Friday, 5 November 2010

Private Practice's After School Special

Last night's episode of Private Practice, entitled "Did You Hear What Happened to Charlotte King?", was a doozie. It featured the rape of a main character and her very unsettling reaction to what happened to her. I have a feeling future weeks will focus on the Charlotte's responsibility to admit that she was raped, and head down the "bad guy gets his" route that we would expect from a primetime drama. This episode as a stand-alone, however, was superb. I was particularly affected by the way Charlotte (KaDee Strickland) fought the victim label like a wounded wild animal. That character has always found what she thought was strength in her ability to be domineering and powerful, which is why she and sad puppy man-child Cooper are good together. In this episode, Strickland did a nice job conveying a sense of vulnerability in a character that hates letting people see her be vulnerable. She's still tough as nails, but now she's broken.

A couple of thoughts about the episode:
- The episode was bookened by the "Unaccompanied Cello Suite No. 1 in G Major: I. Prélude", which featured prominently in my favorite episode of The West Wing, "Noël" from season 2, when Josh faces the reality of his PTSD. Is there something about this piece and traumatic occurrences on primetime TV shows? Perhaps it's just pop classical enough to illicit a reaction, letting us viewers know that it's "serious time" now. In any case, I thought it complimented the action well.

- The rape scene at the end of the episode was surprisingly explicit. It felt odd to me that they tried to make it a big reveal that Nicholas Brendon's character was the rapist. Wasn't that pretty obvious from the get-go? While the rape scene at the end was harrowing and it gave KaDee Stickland even more to work with, I wonder if it was completely necessary. Wasn't her description of the rape to Addison shocking enough? It's like Gertrude's description of Ophelia's death in Hamlet ("When down her weedy trophies and herself/Fell in the weeping brook. Her clothes spread wide;/And, mermaid-like, awhile they bore her up"): we don't need to see it to understand the horror of the situation. I understand that it was all about the "reveal" of the rapist's identity, but it still strikes me as something that might have been gratuitous.

- This show, which at the beginning seemed to be attempting a light, Grey's Anatomy tone, has really hit its stride doing darker plots. I loved getting to watch the aftermath of Violet's attack last season, and I think the show has greatly benefited from letting Addison take a more cynical approach to things in her profession. I know it's crazy to say this, but this show really doesn't suck.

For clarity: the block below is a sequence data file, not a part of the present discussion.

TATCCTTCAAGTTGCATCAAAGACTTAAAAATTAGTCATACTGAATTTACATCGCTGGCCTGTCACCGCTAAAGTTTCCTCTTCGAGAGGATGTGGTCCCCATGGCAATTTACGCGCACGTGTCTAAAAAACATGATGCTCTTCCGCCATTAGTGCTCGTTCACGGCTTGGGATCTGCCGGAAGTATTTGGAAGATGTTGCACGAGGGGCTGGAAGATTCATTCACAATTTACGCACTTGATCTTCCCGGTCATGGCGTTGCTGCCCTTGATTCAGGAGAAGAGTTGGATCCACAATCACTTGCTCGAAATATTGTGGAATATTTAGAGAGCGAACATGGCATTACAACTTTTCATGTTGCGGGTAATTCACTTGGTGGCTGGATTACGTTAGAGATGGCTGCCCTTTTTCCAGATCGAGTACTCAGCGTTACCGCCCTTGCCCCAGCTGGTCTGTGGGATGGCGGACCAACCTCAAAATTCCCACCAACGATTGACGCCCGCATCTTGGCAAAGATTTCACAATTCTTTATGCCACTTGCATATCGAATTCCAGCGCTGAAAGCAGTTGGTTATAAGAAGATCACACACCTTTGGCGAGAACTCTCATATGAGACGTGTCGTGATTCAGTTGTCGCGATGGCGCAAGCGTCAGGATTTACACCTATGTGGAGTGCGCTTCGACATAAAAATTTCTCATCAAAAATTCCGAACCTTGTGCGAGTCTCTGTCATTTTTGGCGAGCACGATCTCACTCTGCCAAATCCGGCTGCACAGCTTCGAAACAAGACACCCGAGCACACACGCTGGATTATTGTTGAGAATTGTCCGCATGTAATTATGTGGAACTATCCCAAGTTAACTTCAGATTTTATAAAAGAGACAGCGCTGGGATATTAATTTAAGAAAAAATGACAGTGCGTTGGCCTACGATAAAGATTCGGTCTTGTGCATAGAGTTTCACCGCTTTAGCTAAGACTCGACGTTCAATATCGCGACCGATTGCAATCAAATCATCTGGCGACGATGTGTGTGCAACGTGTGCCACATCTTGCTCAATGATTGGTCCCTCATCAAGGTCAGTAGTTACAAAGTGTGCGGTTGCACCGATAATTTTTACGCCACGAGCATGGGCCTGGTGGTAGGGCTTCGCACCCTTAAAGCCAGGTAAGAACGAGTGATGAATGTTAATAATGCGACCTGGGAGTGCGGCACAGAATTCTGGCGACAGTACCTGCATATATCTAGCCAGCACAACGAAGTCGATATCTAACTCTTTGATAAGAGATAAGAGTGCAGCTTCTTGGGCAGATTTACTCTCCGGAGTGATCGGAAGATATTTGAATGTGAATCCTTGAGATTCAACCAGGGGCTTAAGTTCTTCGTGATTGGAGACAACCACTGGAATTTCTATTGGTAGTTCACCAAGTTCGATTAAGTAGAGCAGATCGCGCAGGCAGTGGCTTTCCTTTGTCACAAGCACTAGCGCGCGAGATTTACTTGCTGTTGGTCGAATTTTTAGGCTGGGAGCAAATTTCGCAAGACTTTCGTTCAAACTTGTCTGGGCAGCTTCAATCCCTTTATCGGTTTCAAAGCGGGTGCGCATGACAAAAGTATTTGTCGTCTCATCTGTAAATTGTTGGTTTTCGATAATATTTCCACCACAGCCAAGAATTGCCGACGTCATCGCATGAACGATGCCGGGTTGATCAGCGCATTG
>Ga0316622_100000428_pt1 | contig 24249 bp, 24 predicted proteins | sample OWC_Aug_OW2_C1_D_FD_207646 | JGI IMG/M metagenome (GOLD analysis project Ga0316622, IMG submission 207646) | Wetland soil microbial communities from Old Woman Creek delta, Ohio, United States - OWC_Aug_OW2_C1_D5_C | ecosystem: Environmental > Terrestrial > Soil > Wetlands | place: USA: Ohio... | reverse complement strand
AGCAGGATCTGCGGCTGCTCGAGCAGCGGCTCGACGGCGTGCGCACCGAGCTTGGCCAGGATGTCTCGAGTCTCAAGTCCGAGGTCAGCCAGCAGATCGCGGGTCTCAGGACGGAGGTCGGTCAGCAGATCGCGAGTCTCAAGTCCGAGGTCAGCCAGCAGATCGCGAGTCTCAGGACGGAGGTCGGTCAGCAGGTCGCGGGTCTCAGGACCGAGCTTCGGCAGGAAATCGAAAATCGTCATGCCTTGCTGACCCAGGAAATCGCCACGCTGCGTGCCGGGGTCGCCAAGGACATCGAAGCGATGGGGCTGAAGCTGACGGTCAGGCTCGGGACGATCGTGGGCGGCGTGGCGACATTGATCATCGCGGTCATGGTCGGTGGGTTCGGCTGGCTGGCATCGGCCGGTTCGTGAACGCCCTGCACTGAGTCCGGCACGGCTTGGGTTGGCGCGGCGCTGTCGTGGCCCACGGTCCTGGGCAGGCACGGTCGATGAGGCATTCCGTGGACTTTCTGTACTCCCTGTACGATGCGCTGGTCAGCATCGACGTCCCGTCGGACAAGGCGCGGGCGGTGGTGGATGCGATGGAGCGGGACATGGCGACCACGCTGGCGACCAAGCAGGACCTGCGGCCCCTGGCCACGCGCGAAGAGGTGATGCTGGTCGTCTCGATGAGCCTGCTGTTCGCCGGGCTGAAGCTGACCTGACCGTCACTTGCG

Did any of you watch the episode? Did you find it affective or just another attempt to shock us?


  1. I didn't see this episode, but your post seemed to spell it out pretty well. I'm pretty biased against shows and movies with graphic rape scenes. First of all, there are sickos who get off on it, and second of all, they say that 1/4 American women has had some sort of encounter with a guy who did something inappropriate (no matter how far it got).

    These are two groups that don't need to see rape on commercial, mass-appeal TV. Sure, if it's a serious art movie, then maybe. I don't know if Private Practice was trying to make a statement, then maybe it's fine there too.

    It sounds like PP is trying to exploit something so it can be taken more seriously or be seen as a good show. I can't imagine a situation where it is absolutely necessary to have a rape scene. The aftermaths, colors, dreams, speeches, and other stuff like that can be enough.

  2. I agree. Showing the actual rape, even just a little of it, felt exploitative to me. The opening sequence featured the victim collecting herself after it had a occurred. It was minimalist and it was disturbing; it was enough. There wasn't a skewed point of view issue with the main character, either, because we already believed she was telling the truth. The writers were trying to make showing the rape scene a big "ah-ha! That's the rapist!" moment, but they'd already spelled that out for us.

    I like that PP is pursuing this plot because we always need more awareness about sexual assault on the mainstream media, besides the simple fact that I think it's a compelling character thing for this show. But I completely agree that there's no need to show it. They should have kept it at the character level (e.g., her reaction to the situation) without showing the actual assault.

    Until the final scene, though, I thought the episode was excellent.